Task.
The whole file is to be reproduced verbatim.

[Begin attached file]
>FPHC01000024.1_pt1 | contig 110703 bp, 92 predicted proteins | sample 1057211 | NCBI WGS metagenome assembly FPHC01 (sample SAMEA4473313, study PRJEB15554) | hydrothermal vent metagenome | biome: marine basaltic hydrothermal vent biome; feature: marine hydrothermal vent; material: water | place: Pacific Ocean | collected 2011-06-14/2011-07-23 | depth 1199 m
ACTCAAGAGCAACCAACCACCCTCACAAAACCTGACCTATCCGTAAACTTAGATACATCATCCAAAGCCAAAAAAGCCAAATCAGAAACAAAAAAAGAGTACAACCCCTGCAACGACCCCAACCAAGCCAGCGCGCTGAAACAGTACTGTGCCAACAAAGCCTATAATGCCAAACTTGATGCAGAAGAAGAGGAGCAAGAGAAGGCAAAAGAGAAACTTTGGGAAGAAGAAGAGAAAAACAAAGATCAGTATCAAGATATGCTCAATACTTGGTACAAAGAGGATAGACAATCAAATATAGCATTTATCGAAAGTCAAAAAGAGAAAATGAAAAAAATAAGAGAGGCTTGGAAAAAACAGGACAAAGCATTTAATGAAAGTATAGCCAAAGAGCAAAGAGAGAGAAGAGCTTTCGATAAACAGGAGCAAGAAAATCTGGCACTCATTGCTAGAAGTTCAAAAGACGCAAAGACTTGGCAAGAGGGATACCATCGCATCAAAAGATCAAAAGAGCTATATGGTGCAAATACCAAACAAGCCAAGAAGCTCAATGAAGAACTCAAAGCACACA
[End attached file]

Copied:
>FPHC01000024.1_pt1 | contig 110703 bp, 92 predicted proteins | sample 1057211 | NCBI WGS metagenome assembly FPHC01 (sample SAMEA4473313, study PRJEB15554) | hydrothermal vent metagenome | biome: marine basaltic hydrothermal vent biome; feature: marine hydrothermal vent; material: water | place: Pacific Ocean | collected 2011-06-14/2011-07-23 | depth 1199 m
ACTCAAGAGCAACCAACCACCCTCACAAAACCTGACCTATCCGTAAACTTAGATACATCATCCAAAGCCAAAAAAGCCAAATCAGAAACAAAAAAAGAGTACAACCCCTGCAACGACCCCAACCAAGCCAGCGCGCTGAAACAGTACTGTGCCAACAAAGCCTATAATGCCAAACTTGATGCAGAAGAAGAGGAGCAAGAGAAGGCAAAAGAGAAACTTTGGGAAGAAGAAGAGAAAAACAAAGATCAGTATCAAGATATGCTCAATACTTGGTACAAAGAGGATAGACAATCAAATATAGCATTTATCGAAAGTCAAAAAGAGAAAATGAAAAAAATAAGAGAGGCTTGGAAAAAACAGGACAAAGCATTTAATGAAAGTATAGCCAAAGAGCAAAGAGAGAGAAGAGCTTTCGATAAACAGGAGCAAGAAAATCTGGCACTCATTGCTAGAAGTTCAAAAGACGCAAAGACTTGGCAAGAGGGATACCATCGCATCAAAAGATCAAAAGAGCTATATGGTGCAAATACCAAACAAGCCAAGAAGCTCAATGAAGAACTCAAAGCACACA